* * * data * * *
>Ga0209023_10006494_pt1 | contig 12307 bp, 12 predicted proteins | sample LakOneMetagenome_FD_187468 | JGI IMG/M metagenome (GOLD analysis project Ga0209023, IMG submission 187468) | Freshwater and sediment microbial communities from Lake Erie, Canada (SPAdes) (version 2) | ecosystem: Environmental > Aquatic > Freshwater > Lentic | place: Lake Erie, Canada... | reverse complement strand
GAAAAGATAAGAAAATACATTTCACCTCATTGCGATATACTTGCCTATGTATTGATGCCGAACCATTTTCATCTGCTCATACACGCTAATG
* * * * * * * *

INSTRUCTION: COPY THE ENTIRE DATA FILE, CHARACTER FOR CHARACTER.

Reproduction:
>Ga0209023_10006494_pt1 | contig 12307 bp, 12 predicted proteins | sample LakOneMetagenome_FD_187468 | JGI IMG/M metagenome (GOLD analysis project Ga0209023, IMG submission 187468) | Freshwater and sediment microbial communities from Lake Erie, Canada (SPAdes) (version 2) | ecosystem: Environmental > Aquatic > Freshwater > Lentic | place: Lake Erie, Canada... | reverse complement strand
GAAAAGATAAGAAAATACATTTCACCTCATTGCGATATACTTGCCTATGTATTGATGCCGAACCATTTTCATCTGCTCATACACGCTAATG